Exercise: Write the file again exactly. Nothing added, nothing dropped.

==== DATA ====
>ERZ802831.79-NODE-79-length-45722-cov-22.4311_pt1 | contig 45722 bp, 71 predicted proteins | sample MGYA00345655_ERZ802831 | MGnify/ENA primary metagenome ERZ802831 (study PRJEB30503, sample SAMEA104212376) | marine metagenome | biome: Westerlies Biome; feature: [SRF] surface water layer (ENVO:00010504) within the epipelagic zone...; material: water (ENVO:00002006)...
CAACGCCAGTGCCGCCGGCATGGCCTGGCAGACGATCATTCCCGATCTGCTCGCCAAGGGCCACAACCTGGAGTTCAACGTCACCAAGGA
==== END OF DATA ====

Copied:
>ERZ802831.79-NODE-79-length-45722-cov-22.4311_pt1 | contig 45722 bp, 71 predicted proteins | sample MGYA00345655_ERZ802831 | MGnify/ENA primary metagenome ERZ802831 (study PRJEB30503, sample SAMEA104212376) | marine metagenome | biome: Westerlies Biome; feature: [SRF] surface water layer (ENVO:00010504) within the epipelagic zone...; material: water (ENVO:00002006)...
CAACGCCAGTGCCGCCGGCATGGCCTGGCAGACGATCATTCCCGATCTGCTCGCCAAGGGCCACAACCTGGAGTTCAACGTCACCAAGGA